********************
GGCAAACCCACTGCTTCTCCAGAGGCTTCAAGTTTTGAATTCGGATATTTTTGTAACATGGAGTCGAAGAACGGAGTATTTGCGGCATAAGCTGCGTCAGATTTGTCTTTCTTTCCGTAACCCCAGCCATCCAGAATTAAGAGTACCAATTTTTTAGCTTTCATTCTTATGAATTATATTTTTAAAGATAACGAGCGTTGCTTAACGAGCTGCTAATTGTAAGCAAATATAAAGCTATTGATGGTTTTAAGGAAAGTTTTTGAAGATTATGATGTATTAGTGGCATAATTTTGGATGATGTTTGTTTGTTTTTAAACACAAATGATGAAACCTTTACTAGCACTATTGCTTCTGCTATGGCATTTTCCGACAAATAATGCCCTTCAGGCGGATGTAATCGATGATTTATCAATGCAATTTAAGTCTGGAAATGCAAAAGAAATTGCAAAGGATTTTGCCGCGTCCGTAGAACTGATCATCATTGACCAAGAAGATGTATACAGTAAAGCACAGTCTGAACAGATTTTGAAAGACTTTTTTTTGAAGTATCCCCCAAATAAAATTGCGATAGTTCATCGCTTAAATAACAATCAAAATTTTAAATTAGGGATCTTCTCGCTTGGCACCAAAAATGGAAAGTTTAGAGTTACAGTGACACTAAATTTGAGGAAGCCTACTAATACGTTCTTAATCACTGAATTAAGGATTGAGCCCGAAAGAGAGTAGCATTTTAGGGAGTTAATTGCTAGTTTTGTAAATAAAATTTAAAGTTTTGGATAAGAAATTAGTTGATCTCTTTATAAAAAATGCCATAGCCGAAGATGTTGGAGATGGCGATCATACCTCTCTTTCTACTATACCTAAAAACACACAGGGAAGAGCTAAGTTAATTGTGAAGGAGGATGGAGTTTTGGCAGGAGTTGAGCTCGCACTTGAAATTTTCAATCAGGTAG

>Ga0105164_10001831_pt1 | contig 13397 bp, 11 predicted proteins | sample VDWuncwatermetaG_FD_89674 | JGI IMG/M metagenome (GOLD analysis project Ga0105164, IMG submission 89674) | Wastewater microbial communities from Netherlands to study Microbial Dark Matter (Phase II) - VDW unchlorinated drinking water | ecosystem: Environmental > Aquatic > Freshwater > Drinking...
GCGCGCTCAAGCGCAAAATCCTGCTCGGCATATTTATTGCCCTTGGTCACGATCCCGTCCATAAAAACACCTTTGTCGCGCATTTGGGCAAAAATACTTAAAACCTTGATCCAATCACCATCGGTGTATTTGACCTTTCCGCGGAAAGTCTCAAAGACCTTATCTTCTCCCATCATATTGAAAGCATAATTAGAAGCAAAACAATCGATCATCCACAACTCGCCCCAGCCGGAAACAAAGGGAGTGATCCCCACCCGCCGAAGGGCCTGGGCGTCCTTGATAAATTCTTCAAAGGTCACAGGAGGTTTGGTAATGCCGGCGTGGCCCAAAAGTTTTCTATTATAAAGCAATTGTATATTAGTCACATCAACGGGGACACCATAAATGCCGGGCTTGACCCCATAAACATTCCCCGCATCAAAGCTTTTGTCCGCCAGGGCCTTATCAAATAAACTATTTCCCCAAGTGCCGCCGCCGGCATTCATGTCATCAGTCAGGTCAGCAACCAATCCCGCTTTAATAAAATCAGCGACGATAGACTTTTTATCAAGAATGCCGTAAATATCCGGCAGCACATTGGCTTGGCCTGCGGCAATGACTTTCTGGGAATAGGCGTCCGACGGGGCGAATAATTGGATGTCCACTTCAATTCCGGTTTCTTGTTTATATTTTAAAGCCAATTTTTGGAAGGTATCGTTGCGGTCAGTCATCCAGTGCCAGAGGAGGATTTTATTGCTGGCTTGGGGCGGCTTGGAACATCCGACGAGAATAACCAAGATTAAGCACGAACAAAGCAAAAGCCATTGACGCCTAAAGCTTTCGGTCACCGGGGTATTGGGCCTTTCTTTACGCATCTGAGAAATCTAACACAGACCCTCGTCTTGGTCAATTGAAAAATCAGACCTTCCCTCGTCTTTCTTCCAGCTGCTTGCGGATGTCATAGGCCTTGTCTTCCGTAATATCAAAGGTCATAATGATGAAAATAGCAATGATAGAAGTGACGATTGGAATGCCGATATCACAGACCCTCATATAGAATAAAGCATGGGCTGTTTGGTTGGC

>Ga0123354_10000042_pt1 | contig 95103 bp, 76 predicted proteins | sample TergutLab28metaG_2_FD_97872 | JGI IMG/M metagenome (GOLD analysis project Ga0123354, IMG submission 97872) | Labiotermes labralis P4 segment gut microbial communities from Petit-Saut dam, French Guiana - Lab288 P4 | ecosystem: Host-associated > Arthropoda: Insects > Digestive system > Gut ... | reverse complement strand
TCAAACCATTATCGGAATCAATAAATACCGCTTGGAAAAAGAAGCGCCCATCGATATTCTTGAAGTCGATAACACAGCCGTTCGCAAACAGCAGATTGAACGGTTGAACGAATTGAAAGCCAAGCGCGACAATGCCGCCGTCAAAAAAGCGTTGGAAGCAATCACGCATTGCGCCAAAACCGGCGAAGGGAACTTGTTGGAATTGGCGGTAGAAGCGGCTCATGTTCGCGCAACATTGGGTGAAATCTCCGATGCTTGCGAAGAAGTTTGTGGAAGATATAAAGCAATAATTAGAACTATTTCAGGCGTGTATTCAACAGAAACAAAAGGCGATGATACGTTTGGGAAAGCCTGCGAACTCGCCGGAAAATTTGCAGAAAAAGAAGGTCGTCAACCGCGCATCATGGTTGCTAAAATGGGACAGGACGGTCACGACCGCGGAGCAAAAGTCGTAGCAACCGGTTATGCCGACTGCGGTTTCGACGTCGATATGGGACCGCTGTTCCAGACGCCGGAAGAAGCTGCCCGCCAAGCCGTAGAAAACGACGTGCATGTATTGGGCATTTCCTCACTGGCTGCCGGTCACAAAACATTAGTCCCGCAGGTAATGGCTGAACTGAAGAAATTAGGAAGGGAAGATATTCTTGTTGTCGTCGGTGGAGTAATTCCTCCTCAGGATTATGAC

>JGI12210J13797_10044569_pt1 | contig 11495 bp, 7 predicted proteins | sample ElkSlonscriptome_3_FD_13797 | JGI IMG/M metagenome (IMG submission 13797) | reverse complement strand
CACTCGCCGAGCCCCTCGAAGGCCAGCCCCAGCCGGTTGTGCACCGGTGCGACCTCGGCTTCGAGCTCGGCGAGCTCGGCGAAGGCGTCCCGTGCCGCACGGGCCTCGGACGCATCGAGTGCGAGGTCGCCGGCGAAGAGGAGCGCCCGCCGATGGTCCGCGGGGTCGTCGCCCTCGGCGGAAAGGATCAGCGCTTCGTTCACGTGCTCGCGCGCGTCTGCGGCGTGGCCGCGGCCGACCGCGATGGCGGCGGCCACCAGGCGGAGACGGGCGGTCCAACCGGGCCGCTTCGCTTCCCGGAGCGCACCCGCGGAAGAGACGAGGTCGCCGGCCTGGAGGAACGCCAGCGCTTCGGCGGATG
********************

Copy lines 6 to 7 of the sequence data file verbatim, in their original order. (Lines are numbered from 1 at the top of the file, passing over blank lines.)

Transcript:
>JGI12210J13797_10044569_pt1 | contig 11495 bp, 7 predicted proteins | sample ElkSlonscriptome_3_FD_13797 | JGI IMG/M metagenome (IMG submission 13797) | reverse complement strand
CACTCGCCGAGCCCCTCGAAGGCCAGCCCCAGCCGGTTGTGCACCGGTGCGACCTCGGCTTCGAGCTCGGCGAGCTCGGCGAAGGCGTCCCGTGCCGCACGGGCCTCGGACGCATCGAGTGCGAGGTCGCCGGCGAAGAGGAGCGCCCGCCGATGGTCCGCGGGGTCGTCGCCCTCGGCGGAAAGGATCAGCGCTTCGTTCACGTGCTCGCGCGCGTCTGCGGCGTGGCCGCGGCCGACCGCGATGGCGGCGGCCACCAGGCGGAGACGGGCGGTCCAACCGGGCCGCTTCGCTTCCCGGAGCGCACCCGCGGAAGAGACGAGGTCGCCGGCCTGGAGGAACGCCAGCGCTTCGGCGGATG